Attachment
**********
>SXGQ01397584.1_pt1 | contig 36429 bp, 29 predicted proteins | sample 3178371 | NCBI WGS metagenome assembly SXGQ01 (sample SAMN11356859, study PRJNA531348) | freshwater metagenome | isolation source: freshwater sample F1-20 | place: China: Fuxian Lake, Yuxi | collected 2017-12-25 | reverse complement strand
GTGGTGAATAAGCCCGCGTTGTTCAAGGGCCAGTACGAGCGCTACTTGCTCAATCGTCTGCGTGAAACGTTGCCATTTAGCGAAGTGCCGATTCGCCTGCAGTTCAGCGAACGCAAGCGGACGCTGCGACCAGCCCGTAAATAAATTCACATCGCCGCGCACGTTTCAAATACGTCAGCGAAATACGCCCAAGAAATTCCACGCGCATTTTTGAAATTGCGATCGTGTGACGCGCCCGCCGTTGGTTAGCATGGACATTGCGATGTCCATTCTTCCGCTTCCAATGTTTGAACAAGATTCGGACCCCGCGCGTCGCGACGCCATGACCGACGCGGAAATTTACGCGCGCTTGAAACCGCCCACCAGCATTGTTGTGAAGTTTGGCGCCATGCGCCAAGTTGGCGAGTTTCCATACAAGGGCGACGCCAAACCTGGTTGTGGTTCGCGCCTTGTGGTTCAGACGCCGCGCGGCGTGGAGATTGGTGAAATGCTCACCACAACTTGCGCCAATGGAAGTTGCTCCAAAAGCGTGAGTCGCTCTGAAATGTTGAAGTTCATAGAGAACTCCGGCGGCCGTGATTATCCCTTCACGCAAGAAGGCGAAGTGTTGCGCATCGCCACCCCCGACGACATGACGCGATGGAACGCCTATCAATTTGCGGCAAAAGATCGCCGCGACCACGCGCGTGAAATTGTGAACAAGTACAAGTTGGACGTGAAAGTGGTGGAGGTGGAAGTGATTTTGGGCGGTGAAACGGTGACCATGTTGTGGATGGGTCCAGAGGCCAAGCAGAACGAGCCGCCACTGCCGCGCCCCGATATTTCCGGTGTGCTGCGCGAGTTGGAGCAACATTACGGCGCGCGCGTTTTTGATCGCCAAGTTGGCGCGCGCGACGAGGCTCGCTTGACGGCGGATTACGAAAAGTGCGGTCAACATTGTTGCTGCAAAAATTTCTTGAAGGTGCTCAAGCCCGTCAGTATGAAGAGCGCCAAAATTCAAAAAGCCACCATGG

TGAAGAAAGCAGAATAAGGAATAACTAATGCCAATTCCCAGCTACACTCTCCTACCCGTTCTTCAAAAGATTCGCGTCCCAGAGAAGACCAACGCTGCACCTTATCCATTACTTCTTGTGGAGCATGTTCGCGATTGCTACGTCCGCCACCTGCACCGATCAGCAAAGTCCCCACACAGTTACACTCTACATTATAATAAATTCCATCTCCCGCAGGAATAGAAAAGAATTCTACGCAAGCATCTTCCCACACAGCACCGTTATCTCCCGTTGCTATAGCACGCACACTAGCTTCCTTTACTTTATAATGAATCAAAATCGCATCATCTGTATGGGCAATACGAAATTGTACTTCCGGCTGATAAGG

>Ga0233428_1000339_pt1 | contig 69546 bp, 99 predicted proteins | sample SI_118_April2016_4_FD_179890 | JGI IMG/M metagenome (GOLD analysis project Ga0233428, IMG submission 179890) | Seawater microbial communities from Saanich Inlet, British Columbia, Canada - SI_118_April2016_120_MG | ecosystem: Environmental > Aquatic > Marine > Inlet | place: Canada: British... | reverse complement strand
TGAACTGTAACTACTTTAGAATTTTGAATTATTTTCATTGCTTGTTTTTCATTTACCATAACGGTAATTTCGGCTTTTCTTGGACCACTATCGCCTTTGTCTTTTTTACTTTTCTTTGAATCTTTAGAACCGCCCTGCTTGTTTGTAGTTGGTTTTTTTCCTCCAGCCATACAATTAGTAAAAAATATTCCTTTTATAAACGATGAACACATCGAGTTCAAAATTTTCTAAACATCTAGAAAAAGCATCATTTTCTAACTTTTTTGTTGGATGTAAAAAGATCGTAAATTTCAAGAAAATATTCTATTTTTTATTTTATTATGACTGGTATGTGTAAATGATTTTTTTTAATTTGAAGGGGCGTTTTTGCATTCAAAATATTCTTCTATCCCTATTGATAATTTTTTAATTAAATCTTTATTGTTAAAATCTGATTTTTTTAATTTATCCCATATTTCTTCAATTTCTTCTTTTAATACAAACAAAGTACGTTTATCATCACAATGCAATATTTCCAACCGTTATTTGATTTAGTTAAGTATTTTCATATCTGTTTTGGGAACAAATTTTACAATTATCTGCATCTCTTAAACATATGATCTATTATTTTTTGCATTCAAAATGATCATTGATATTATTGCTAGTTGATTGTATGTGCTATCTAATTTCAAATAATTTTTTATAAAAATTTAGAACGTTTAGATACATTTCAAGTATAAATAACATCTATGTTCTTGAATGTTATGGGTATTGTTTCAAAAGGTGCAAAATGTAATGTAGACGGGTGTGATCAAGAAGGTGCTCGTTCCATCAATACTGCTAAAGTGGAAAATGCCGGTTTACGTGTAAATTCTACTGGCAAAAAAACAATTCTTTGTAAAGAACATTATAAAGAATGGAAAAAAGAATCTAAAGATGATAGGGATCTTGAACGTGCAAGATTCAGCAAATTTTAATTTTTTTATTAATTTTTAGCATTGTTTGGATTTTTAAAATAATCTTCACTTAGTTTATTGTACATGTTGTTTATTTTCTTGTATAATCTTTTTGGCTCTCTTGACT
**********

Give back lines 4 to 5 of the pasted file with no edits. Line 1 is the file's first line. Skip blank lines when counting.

>Ga0233428_1000339_pt1 | contig 69546 bp, 99 predicted proteins | sample SI_118_April2016_4_FD_179890 | JGI IMG/M metagenome (GOLD analysis project Ga0233428, IMG submission 179890) | Seawater microbial communities from Saanich Inlet, British Columbia, Canada - SI_118_April2016_120_MG | ecosystem: Environmental > Aquatic > Marine > Inlet | place: Canada: British... | reverse complement strand
TGAACTGTAACTACTTTAGAATTTTGAATTATTTTCATTGCTTGTTTTTCATTTACCATAACGGTAATTTCGGCTTTTCTTGGACCACTATCGCCTTTGTCTTTTTTACTTTTCTTTGAATCTTTAGAACCGCCCTGCTTGTTTGTAGTTGGTTTTTTTCCTCCAGCCATACAATTAGTAAAAAATATTCCTTTTATAAACGATGAACACATCGAGTTCAAAATTTTCTAAACATCTAGAAAAAGCATCATTTTCTAACTTTTTTGTTGGATGTAAAAAGATCGTAAATTTCAAGAAAATATTCTATTTTTTATTTTATTATGACTGGTATGTGTAAATGATTTTTTTTAATTTGAAGGGGCGTTTTTGCATTCAAAATATTCTTCTATCCCTATTGATAATTTTTTAATTAAATCTTTATTGTTAAAATCTGATTTTTTTAATTTATCCCATATTTCTTCAATTTCTTCTTTTAATACAAACAAAGTACGTTTATCATCACAATGCAATATTTCCAACCGTTATTTGATTTAGTTAAGTATTTTCATATCTGTTTTGGGAACAAATTTTACAATTATCTGCATCTCTTAAACATATGATCTATTATTTTTTGCATTCAAAATGATCATTGATATTATTGCTAGTTGATTGTATGTGCTATCTAATTTCAAATAATTTTTTATAAAAATTTAGAACGTTTAGATACATTTCAAGTATAAATAACATCTATGTTCTTGAATGTTATGGGTATTGTTTCAAAAGGTGCAAAATGTAATGTAGACGGGTGTGATCAAGAAGGTGCTCGTTCCATCAATACTGCTAAAGTGGAAAATGCCGGTTTACGTGTAAATTCTACTGGCAAAAAAACAATTCTTTGTAAAGAACATTATAAAGAATGGAAAAAAGAATCTAAAGATGATAGGGATCTTGAACGTGCAAGATTCAGCAAATTTTAATTTTTTTATTAATTTTTAGCATTGTTTGGATTTTTAAAATAATCTTCACTTAGTTTATTGTACATGTTGTTTATTTTCTTGTATAATCTTTTTGGCTCTCTTGACT